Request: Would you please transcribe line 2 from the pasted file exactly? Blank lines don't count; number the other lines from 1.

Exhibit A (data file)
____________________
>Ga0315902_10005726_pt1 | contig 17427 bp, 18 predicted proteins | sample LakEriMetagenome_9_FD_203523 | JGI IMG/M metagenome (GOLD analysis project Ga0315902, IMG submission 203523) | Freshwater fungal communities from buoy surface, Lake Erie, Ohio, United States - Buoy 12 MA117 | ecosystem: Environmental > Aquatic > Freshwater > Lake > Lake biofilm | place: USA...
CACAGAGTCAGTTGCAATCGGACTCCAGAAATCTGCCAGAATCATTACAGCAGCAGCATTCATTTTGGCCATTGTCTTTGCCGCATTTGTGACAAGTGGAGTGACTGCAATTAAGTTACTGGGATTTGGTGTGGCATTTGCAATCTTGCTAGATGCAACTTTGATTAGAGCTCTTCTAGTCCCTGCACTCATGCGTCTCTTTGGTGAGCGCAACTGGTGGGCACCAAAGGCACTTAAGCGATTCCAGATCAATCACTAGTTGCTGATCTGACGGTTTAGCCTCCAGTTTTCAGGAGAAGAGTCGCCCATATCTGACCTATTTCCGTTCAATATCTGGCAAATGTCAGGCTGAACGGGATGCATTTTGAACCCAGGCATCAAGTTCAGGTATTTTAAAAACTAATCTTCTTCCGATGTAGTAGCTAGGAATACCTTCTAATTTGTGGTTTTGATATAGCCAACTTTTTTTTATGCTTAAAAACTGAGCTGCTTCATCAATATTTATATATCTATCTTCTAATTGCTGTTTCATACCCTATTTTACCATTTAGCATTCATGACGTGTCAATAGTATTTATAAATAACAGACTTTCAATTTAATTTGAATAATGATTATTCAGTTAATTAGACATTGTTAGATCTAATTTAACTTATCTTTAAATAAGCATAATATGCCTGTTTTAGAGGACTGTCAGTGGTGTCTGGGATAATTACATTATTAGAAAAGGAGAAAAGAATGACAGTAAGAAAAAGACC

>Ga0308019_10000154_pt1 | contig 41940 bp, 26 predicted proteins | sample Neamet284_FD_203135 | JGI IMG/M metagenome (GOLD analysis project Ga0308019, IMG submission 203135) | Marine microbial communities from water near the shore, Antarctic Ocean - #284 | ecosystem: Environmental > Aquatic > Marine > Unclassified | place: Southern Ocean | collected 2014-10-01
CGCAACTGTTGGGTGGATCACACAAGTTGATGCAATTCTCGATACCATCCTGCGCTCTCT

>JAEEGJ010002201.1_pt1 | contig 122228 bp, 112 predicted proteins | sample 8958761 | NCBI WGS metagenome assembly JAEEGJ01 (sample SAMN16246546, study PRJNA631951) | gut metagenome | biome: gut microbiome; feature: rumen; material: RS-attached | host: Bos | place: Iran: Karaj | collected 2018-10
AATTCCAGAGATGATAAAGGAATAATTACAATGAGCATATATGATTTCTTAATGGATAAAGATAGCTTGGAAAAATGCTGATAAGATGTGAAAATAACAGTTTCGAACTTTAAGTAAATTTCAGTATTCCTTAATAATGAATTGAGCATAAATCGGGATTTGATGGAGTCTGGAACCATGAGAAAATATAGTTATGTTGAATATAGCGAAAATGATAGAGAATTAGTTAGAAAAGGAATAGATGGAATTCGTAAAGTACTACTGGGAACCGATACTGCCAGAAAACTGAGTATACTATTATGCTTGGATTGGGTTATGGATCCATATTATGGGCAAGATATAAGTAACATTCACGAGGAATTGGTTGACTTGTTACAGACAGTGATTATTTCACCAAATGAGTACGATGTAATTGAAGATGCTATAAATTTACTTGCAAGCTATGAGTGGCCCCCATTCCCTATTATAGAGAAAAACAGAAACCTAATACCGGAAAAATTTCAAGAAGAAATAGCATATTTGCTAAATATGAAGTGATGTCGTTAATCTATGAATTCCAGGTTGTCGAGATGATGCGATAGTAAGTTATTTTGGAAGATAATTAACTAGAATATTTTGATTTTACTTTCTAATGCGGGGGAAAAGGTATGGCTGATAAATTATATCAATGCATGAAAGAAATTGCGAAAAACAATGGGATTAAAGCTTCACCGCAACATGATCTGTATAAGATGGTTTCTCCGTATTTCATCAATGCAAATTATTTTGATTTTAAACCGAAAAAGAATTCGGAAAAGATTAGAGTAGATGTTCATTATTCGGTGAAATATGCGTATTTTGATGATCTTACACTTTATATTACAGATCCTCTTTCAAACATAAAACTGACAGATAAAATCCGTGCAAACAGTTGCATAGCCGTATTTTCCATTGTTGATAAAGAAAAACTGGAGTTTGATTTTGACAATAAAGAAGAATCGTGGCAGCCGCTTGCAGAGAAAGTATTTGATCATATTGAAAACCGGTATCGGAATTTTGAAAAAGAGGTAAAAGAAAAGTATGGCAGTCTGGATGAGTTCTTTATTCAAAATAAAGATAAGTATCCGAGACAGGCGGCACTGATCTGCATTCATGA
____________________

CACAGAGTCAGTTGCAATCGGACTCCAGAAATCTGCCAGAATCATTACAGCAGCAGCATTCATTTTGGCCATTGTCTTTGCCGCATTTGTGACAAGTGGAGTGACTGCAATTAAGTTACTGGGATTTGGTGTGGCATTTGCAATCTTGCTAGATGCAACTTTGATTAGAGCTCTTCTAGTCCCTGCACTCATGCGTCTCTTTGGTGAGCGCAACTGGTGGGCACCAAAGGCACTTAAGCGATTCCAGATCAATCACTAGTTGCTGATCTGACGGTTTAGCCTCCAGTTTTCAGGAGAAGAGTCGCCCATATCTGACCTATTTCCGTTCAATATCTGGCAAATGTCAGGCTGAACGGGATGCATTTTGAACCCAGGCATCAAGTTCAGGTATTTTAAAAACTAATCTTCTTCCGATGTAGTAGCTAGGAATACCTTCTAATTTGTGGTTTTGATATAGCCAACTTTTTTTTATGCTTAAAAACTGAGCTGCTTCATCAATATTTATATATCTATCTTCTAATTGCTGTTTCATACCCTATTTTACCATTTAGCATTCATGACGTGTCAATAGTATTTATAAATAACAGACTTTCAATTTAATTTGAATAATGATTATTCAGTTAATTAGACATTGTTAGATCTAATTTAACTTATCTTTAAATAAGCATAATATGCCTGTTTTAGAGGACTGTCAGTGGTGTCTGGGATAATTACATTATTAGAAAAGGAGAAAAGAATGACAGTAAGAAAAAGACC